Wiley continues to seek out buyers for its trade assets. In August, Wiley announced the sale of its Frommer’s travel guide business to Google. The assets had been for sale for five months before the Frommer’s deal was announced. Google bought Frommer’s for $22 million in cash. Wiley repurchased 218,000 shares this quarter at a cost of $10.6 million.
Who wins the race?
Wiley faces threat from various companies, for which it needs to work to adapt to the changing trends if it does not wish to suffer a loss. Scholastic Corporation (NASDAQ: SCHL) website, scholastic.com, is a leading site for teachers, classrooms and parents and an award-winning destination for children. In recent years, there has been a shift from books to eBooks and other digital content. Since nearly half of the company's revenue comes from print publishing, the company needs to work on it to sustain its business.
McGraw-Hill Companies (NYSE: MHFI) has a market cap of $14.42 billion and is part of the services sector and media industry. The company has a P/E ratio of 17.9, above the average media industry P/E ratio of 16.4 and above the S&P 500 P/E ratio of 17.7. The company has a reputation for reliable publications and is used by educational institutions across the globe. By year end, however, McGraw-Hill will become a more focused and reinvigorated company: It will split into two independent companies–McGraw-Hill Financial and McGraw-Hill Education–through a tax-free spin-off of the education business.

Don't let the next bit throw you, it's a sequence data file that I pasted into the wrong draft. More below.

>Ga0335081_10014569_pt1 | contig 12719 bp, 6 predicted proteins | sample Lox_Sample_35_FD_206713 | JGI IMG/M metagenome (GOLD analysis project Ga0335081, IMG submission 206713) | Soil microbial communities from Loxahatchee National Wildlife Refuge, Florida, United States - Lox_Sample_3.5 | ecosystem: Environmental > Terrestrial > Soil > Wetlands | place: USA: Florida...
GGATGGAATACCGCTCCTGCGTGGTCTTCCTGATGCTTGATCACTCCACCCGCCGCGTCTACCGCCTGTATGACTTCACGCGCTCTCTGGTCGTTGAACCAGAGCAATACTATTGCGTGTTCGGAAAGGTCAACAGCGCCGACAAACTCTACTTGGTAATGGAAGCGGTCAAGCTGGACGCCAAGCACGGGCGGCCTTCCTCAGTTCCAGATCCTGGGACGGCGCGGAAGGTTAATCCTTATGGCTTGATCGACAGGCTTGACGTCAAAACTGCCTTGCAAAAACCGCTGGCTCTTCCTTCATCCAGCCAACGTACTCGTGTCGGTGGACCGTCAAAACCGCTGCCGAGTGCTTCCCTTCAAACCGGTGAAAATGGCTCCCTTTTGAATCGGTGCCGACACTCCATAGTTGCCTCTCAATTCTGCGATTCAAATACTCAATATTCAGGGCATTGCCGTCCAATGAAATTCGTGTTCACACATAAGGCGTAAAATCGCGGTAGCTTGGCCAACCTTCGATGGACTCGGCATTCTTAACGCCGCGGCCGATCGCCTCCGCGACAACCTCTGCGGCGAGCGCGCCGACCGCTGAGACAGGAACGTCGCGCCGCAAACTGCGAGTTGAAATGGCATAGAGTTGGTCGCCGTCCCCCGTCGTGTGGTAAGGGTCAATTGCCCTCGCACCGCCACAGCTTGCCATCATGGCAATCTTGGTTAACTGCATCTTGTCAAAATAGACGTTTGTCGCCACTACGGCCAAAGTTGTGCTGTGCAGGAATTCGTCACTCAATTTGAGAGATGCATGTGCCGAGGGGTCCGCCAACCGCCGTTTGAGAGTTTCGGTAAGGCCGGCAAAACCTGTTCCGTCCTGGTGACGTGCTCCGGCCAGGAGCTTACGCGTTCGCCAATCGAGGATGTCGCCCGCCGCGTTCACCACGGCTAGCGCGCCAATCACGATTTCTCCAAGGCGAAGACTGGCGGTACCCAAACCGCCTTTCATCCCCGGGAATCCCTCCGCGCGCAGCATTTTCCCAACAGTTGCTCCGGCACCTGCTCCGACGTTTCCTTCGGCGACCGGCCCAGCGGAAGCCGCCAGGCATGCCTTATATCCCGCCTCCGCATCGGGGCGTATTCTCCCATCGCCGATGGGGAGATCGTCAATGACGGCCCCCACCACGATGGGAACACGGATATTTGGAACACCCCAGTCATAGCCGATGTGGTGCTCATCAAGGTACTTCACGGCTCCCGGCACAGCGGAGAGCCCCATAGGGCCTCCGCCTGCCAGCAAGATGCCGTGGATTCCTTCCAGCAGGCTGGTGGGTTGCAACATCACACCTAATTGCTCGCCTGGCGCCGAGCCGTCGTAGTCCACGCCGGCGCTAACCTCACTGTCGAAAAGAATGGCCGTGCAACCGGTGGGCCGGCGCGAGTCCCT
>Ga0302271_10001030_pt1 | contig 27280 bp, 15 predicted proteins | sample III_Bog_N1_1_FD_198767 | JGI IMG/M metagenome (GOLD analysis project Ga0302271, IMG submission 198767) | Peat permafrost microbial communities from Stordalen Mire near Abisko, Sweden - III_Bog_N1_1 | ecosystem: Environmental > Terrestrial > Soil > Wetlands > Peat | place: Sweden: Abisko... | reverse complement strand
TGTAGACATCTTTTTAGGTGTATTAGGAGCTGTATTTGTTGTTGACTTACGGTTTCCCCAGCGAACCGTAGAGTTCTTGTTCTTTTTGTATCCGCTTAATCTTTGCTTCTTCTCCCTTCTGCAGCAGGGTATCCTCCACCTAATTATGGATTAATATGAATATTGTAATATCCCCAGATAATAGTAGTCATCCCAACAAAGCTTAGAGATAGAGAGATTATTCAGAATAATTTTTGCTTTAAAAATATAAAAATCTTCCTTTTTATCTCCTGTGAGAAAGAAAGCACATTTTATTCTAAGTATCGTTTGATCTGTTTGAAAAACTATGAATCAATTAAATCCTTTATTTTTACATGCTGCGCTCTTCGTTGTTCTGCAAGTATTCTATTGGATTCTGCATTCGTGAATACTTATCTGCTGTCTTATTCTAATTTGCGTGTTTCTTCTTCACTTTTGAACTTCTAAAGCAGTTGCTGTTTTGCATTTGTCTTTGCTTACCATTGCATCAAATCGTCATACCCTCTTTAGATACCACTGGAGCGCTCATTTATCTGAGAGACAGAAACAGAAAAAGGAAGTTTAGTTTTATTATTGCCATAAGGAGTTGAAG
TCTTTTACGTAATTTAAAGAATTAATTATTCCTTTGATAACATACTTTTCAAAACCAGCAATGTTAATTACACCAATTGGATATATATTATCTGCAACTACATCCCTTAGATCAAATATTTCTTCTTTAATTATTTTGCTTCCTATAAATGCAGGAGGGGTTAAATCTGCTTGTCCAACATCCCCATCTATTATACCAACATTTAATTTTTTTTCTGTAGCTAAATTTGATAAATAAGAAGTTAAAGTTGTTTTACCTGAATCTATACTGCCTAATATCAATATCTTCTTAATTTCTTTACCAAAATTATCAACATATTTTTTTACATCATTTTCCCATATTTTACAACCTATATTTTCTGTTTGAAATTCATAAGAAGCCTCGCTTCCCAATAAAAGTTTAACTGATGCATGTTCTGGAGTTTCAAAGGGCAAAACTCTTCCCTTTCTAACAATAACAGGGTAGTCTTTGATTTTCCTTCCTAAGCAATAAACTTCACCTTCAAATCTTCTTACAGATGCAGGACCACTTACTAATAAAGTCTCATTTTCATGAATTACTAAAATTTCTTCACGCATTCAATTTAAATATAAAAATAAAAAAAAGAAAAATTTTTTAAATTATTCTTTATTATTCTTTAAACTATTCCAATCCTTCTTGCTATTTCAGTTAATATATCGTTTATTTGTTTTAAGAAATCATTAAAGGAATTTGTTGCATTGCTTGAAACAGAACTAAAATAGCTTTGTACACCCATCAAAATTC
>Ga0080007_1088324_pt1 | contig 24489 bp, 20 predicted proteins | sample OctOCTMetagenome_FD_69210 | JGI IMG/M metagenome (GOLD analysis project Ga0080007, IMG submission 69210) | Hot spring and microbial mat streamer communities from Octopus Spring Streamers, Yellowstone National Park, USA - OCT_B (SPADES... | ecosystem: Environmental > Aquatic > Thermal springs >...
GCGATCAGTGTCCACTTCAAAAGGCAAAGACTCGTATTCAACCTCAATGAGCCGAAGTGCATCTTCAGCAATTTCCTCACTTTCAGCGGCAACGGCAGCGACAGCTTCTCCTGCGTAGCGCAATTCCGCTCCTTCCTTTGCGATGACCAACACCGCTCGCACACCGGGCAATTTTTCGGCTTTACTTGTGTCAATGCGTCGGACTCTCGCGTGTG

Pearson PLC (NYSE: PSO) is a media and education company. Pearson's year on year strong earnings reflect the growing demand for educational services from emerging economies and in digital formats. The demand for Pearson's combination of eBooks and digital learning platforms – eCollege and MyLabs – has been growing fast, but this past year that pace exploded. It consists of three worldwide businesses: Pearson Education, The FT Group and The Penguin Group.
Is it paying the best interest?
Free cash flow for the first quarter was the use of $106 million, that's $47 million greater than the prior year. First quarter free cash flow was also affected by lower cash earnings as a result of decline in revenues, acceleration of calendar year 2012 cash collections into fiscal year 2012 and higher capital spending on technology. And debt was $365 million at the end of the quarter compared to $353 million a year earlier. Moreover, Wiley increased its quarterly dividend by 20% to $0.24. It was the nineteenth consecutive annual increase, and follows a 25% increase in the previous year.
Thus the saying of Benjamin Franklin holds true and in conclusion, I remain confident that Wiley will weather the ups and downs of these challenging market conditions through the balance of fiscal year 2013.
Riddhi2406 has no positions in the stocks mentioned above. The Motley Fool owns shares of The McGraw-Hill Companies. Try any of our Foolish newsletter services free for 30 days. We Fools may not all hold the same opinions, but we all believe that considering a diverse range of insights makes us better investors. The Motley Fool has a disclosure policy.If you have questions about this post or the Fool’s blog network, click here for information.